Another Frontier: Frederic Remington's East | opening September 14
Shifting the focus from Frederic Remington's popular Western imagery to his less familiar Eastern subjects, this special exhibition, Another Frontier: Frederic Remington's East, invites visitors to expand their knowledge of the context in which Remington worked, while gaining a deeper appreciation of his artistic talent.
The artwork on view, on loan from the Frederic Remington Art Museum in Ogdensburg, New York, is from the period in Remington's life and art when he yearned to move beyond his popular success as an illustrator to critical fame as a fine artist, and when he became enamored of painting landscapes in a newer style.
The artist himself declared in a 1907 interview:
“lately some of our American landscape artists—who are the best in the world—have worked their spell over me and to some extent influenced me, in so far as a figure painter can follow in their footsteps.”
Being in the East allowed Remington to develop a circle of artist friends and to keep current with art by visiting galleries in New York City.
Among Remington’s many friends, he particularly admired the artworks of Childe Hassam, Willard Metcalf, John Twachtman, Robert Reid, and J. Alden Weir.
Affected by French Impressionism, their art exuded an immediacy and freshness of vision that appealed to Remington:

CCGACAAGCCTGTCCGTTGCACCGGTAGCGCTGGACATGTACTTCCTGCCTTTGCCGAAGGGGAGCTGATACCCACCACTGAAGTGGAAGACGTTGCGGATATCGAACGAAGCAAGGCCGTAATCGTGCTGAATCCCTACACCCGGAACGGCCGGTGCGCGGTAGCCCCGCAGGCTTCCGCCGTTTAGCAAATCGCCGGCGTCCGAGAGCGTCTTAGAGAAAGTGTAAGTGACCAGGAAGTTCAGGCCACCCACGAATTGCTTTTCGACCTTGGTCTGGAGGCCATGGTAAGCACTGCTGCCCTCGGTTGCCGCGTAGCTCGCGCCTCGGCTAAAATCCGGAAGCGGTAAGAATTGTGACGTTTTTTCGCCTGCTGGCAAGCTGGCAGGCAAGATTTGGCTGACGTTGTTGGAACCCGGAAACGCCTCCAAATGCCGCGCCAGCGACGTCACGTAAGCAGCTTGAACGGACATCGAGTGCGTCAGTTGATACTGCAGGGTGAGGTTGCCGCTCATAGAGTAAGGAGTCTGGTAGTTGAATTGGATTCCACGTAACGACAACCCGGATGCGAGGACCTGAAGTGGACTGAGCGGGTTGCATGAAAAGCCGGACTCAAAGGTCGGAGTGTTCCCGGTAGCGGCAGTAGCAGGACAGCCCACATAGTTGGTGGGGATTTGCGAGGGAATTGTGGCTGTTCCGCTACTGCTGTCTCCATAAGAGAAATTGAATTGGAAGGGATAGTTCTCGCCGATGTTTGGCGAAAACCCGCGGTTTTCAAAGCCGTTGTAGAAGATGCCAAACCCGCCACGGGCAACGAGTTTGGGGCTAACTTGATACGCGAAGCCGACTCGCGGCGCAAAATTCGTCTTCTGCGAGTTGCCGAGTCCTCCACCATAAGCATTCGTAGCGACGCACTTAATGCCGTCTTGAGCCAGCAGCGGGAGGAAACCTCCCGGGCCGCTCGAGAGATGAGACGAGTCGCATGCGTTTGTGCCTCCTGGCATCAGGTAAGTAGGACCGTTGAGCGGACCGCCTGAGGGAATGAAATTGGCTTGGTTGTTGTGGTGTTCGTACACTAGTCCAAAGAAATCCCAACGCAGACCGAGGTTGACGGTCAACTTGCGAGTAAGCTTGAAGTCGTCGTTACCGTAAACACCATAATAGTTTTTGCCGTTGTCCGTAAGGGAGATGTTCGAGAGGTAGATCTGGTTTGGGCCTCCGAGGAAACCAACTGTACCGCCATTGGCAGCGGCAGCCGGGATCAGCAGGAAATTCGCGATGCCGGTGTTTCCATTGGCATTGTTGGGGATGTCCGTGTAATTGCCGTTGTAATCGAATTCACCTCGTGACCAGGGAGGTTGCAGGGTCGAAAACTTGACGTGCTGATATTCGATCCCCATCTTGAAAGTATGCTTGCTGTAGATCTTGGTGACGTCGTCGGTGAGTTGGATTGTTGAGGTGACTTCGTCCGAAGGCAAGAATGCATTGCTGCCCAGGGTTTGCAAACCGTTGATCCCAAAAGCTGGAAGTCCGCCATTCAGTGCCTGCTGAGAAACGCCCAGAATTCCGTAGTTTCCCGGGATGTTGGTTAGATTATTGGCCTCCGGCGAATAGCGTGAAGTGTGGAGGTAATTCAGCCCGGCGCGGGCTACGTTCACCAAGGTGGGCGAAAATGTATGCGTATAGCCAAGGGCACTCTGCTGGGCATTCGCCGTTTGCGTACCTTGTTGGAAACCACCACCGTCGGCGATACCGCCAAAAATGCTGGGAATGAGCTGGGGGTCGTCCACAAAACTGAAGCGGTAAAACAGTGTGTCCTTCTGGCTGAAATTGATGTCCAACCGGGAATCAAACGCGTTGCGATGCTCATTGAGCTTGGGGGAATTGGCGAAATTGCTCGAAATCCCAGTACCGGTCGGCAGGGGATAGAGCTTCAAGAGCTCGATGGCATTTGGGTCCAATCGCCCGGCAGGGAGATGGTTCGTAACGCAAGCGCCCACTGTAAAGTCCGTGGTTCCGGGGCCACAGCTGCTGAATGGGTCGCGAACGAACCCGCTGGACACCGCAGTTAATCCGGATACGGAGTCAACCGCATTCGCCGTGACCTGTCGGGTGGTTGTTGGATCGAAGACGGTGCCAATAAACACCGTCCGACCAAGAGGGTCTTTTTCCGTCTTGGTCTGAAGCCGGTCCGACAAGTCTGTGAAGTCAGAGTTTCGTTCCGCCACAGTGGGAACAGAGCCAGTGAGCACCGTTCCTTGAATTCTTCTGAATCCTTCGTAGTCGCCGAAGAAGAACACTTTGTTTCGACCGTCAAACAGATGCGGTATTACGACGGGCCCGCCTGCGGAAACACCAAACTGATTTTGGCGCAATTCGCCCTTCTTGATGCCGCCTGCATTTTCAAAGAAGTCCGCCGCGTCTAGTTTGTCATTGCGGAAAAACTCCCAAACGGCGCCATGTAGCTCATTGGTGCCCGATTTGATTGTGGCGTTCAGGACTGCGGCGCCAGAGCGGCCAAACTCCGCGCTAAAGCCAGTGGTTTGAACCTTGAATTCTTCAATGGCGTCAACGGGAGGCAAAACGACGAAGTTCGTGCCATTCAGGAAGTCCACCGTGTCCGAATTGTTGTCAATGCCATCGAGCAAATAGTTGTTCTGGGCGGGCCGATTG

“By gad a fellow has got to trace to keep up now days—the pace is fast. Small canvass [sic] are best—all plein air [outdoor] color and outlines lost—hard outlines are the bane of old painters.”
As hugely important as the West was for Frederic Remington, and he for it, the East was another frontier that nurtured and sustained his art.
“I’d like to paint these things [North Country landscapes and sunsets], but the people won’t stand for it—they want cowboys and Indians. . . .”
Frederic Remington’s art has so profoundly shaped our perceptions of the Old West that we only vaguely, if at all, recall that he was an Easterner born and bred. He grew up in Canton and Ogdensburg, New York—the North Country, the forested region stretching from the Adirondack Mountains across the St. Lawrence River into Canada. He attended Yale (briefly), settled in the West (also, briefly), and then lived and had studios in New York (Brooklyn, Manhattan, New Rochelle, and Ingleneuk Island) and Ridgefield, Connecticut. He made numerous trips to the West over the years, but composed his multitude of illustrations, paintings, sculptures, and writings in the East.